Dr Elena Touroni, a consultant psychologist and co-founder of The Chelsea Psychology Clinic, says: “The symptoms of SAD (seasonal affective disorder) are similar to those of depression – low mood, sleep difficulties, feelings of hopelessness, no longer enjoying things we used to enjoy etc. However, with SAD, they’re cyclical, usually beginning in autumn and winter and then improving again in the spring and summer.”
There are lots of great things about winter. Log fires, frosty walks, cosy jumpers, mulled wine and of course, Christmas. So far, so cheery. But it’s also a very difficult time of year for many, as dwindling daylight takes its toll on our mood. And this year of all years, after months of lockdowns and social distancing from our loved ones, we may be more likely than ever to feel blue due to the dark and cold.
But while feelings of tiredness and sadness can be pretty common human reactions to the winter months, it’s important to remember there’s a difference between the ‘winter blues’ and more serious mental illnesses such as Seasonal Affective Disorder (SAD) or depression. So if you’re feeling low, at any time of year, you should always get professional medical advice.
Getting a boost of the naturally occurring hormone serotonin is one thing you can do to help keep your mental health in good shape during the winter months. “Serotonin is important for good mental health as it helps to stabilise our mood and promote feelings of wellbeing,” explains Dr Tourani.
Here are a few simple ways to top up your serotonin levels naturally at this time of year.
What is serotonin and why is it important?
Serotonin is a neurotransmitter, known as one of the body’s feel-good hormones. “It helps with all sorts of bodily functions,” explains nutritional therapist Jen Walpole. “Since serotonin is involved in a wide variety of functions such as eating, sleep, circadian rhythm and hormone production, it’s hugely important to support its production to optimise our overall health and wellbeing. Low levels of serotonin are associated with depression.”
Get some daylight, every day
Yes, daylight hours are short at this time of year, but exposure to natural light in the middle of the day is vital for that serotonin boost. Jen says: “Studies support the use of bright light to increase serotonin levels. I encourage all clients to get outside, even on the coldest winter days to gain exposure to natural light.“
“In an ideal world, we want to be getting as much daylight exposure during the working day as possible,” adds Dr Touroni. “Light has been linked to relieving problematic physiological symptoms like headaches, tension, sleep difficulties etc. And lack of light has also been linked to low mood. With many of us now working from home and cutting out our daily commute, we’re likely to be getting even less light than before. That’s why it’s so important we prioritise getting out and about, even if it’s just for a half an hour walk in the local park during our lunch break.“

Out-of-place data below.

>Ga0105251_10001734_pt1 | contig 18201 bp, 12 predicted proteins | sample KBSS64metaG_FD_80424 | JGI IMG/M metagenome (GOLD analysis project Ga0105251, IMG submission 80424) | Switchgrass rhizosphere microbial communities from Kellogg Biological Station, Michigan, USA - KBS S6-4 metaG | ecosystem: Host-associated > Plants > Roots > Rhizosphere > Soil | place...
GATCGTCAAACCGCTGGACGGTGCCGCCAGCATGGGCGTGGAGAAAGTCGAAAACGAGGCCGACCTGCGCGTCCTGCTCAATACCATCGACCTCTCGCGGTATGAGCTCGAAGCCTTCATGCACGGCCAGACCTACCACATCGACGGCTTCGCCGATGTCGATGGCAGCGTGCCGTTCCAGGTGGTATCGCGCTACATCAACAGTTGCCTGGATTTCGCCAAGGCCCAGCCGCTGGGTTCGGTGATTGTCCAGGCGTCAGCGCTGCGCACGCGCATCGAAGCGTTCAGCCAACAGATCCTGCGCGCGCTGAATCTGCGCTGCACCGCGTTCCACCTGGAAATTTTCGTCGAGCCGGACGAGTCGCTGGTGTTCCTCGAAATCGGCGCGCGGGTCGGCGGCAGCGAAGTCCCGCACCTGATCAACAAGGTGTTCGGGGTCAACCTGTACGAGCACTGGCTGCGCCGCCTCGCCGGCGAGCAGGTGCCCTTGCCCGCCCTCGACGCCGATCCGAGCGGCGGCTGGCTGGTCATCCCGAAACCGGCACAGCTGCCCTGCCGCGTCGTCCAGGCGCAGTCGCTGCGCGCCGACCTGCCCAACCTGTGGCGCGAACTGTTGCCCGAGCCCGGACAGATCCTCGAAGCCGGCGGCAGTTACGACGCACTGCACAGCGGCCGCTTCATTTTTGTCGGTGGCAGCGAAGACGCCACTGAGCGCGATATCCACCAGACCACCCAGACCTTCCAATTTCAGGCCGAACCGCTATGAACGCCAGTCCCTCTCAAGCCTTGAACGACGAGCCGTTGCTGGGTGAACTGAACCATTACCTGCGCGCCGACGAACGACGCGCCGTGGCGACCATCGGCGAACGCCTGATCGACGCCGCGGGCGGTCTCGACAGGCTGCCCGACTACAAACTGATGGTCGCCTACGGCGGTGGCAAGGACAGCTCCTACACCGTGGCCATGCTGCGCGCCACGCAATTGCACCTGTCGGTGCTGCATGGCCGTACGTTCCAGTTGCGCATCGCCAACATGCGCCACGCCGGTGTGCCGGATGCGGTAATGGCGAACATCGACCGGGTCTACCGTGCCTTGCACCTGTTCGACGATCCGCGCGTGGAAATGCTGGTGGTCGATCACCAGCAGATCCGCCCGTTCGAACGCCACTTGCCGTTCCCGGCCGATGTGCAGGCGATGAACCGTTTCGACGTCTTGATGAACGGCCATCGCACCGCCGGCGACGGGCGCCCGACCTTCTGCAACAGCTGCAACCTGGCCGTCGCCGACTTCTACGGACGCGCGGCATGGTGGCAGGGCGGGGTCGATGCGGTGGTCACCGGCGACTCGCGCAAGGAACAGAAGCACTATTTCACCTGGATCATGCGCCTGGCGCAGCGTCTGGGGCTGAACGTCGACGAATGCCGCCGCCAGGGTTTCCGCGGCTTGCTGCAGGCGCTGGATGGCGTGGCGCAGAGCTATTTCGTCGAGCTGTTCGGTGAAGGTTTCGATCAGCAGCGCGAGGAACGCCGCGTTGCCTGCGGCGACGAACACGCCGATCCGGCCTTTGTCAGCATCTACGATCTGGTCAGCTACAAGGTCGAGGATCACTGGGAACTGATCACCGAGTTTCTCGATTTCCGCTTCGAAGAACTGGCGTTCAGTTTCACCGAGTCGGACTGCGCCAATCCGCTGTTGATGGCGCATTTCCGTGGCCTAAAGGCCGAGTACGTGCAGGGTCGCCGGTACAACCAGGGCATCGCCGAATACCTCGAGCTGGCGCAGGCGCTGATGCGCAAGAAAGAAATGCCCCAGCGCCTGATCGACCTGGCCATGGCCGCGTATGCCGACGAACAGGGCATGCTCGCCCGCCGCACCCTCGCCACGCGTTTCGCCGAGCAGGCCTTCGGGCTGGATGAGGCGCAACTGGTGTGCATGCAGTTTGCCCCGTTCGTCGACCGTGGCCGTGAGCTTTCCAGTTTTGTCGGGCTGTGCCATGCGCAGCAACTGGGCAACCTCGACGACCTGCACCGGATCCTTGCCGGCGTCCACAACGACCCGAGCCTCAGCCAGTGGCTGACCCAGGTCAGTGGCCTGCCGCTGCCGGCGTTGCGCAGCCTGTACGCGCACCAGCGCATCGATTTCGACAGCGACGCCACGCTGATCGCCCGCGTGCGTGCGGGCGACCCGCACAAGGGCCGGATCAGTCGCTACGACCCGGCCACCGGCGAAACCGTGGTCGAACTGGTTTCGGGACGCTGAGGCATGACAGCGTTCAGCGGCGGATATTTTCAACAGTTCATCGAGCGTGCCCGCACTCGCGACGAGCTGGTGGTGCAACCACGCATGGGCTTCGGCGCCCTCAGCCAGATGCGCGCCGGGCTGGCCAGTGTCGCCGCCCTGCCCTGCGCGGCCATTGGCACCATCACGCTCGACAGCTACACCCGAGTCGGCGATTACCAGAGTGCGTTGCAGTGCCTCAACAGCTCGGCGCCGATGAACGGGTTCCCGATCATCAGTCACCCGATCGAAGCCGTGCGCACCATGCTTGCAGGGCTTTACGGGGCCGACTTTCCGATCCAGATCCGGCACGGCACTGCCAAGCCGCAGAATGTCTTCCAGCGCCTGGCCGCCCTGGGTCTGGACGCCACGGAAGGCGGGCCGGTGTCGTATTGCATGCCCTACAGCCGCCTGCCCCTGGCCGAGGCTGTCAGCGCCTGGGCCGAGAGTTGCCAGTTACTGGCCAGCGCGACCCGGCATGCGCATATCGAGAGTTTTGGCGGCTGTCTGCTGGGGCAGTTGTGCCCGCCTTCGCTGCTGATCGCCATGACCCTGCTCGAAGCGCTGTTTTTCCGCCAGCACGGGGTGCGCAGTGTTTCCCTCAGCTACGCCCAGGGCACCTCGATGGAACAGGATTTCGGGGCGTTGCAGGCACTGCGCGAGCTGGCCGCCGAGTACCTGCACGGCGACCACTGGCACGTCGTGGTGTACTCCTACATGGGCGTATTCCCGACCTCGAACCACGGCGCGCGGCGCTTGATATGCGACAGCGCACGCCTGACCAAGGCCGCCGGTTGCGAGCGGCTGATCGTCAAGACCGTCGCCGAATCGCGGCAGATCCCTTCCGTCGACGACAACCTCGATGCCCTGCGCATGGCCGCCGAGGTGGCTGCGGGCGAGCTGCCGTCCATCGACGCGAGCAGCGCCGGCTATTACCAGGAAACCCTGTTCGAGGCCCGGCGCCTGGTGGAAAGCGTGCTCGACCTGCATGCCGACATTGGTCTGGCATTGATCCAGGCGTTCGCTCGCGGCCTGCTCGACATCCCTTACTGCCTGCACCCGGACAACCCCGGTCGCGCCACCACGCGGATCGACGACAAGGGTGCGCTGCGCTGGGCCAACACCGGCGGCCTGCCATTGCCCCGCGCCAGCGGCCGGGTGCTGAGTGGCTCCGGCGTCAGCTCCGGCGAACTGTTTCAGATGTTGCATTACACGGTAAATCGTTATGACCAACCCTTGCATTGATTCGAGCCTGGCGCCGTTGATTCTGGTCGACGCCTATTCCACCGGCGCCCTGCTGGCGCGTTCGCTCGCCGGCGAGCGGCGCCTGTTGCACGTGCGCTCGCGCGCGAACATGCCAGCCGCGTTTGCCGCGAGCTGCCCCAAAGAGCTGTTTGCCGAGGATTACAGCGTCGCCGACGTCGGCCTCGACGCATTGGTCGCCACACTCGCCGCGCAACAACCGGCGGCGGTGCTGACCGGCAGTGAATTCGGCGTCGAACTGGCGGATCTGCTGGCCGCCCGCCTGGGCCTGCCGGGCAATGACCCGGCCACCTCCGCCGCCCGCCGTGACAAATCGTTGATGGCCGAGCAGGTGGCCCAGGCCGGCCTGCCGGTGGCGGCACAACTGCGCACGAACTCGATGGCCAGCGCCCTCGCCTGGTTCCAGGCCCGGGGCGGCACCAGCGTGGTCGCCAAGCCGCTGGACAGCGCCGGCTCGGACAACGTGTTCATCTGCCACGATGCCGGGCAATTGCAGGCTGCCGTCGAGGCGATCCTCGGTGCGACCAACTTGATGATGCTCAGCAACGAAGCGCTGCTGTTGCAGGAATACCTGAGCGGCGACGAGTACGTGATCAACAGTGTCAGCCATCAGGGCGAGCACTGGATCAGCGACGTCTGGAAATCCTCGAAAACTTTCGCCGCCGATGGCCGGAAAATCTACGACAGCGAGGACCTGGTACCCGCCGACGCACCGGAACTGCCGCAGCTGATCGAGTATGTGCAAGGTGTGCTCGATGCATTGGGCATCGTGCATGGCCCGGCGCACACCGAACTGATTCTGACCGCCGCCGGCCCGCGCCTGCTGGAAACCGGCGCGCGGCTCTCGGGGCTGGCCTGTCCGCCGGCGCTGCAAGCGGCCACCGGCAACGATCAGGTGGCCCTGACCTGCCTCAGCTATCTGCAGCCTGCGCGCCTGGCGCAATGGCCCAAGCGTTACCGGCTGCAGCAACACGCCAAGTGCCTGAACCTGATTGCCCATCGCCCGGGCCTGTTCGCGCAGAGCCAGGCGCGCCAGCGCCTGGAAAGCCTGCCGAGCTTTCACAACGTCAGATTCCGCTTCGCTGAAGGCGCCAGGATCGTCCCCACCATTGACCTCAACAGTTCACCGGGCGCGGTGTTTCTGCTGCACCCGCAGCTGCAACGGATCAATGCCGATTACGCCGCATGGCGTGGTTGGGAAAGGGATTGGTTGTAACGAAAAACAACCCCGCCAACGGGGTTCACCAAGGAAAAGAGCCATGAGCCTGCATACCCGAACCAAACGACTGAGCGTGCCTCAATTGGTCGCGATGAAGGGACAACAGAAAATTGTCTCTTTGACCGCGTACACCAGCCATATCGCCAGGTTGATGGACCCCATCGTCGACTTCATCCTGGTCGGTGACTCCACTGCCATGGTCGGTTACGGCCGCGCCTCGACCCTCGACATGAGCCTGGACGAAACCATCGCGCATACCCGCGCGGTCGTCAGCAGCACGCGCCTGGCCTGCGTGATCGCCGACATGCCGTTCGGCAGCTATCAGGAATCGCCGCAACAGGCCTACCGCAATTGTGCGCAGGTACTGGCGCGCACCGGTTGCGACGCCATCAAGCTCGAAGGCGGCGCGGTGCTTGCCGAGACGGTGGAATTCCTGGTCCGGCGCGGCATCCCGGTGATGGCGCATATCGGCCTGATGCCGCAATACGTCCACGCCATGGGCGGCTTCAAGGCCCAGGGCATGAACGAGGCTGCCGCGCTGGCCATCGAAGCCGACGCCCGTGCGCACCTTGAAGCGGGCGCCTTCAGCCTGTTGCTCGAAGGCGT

Check your diet
As with so many aspects of our health, part of the answer lies on our plate. “The essential amino acid L-tryptophan is needed to produce serotonin,” explains Jen. “It is known as ‘essential’ as it must be obtained exclusively through the diet. Sources include poultry, meat, fish, dairy, tofu and edamame, pumpkin seeds and oats.”
Break a sweat
Exercise helps to release the amino acid tryptophan into your bloodstream, which, as we’ve learned, is needed to produce serotonin. It also promotes those other well-known feel-good hormones, endorphins. “Regular exercise releases feel-good hormones, endorphins and serotonin, which can help provide a natural mood boost,” says Dr Tourani. It doesn’t have to be hitting the gym hard either, just anything that gets your heartbeat up on a regular basis, such as brisk walking, jogging, dancing, cycling or swimming.
Look after your gut health
Gut health is huge news in wellness right now, for good reason. “Since the majority of serotonin is found in the gut, good gut health is imperative to support the function of the neurotransmitter serotonin,” explains Jen. “For example, for clients that present with symptoms of low mood, I would assess their gut health and work on restoring a balanced microbiota through the use of pre and probiotic foods such as oats, banana, garlic, onions, kimchi, sauerkraut and kefir. In addition, gut health is supported by consuming an array of colourful vegetables and fruits (ideally organic and seasonal), some healthy fats, specifically omega-3 (oily fish and algae oil are the best sources) and complete protein (eggs, poultry, fish, dairy, soy).”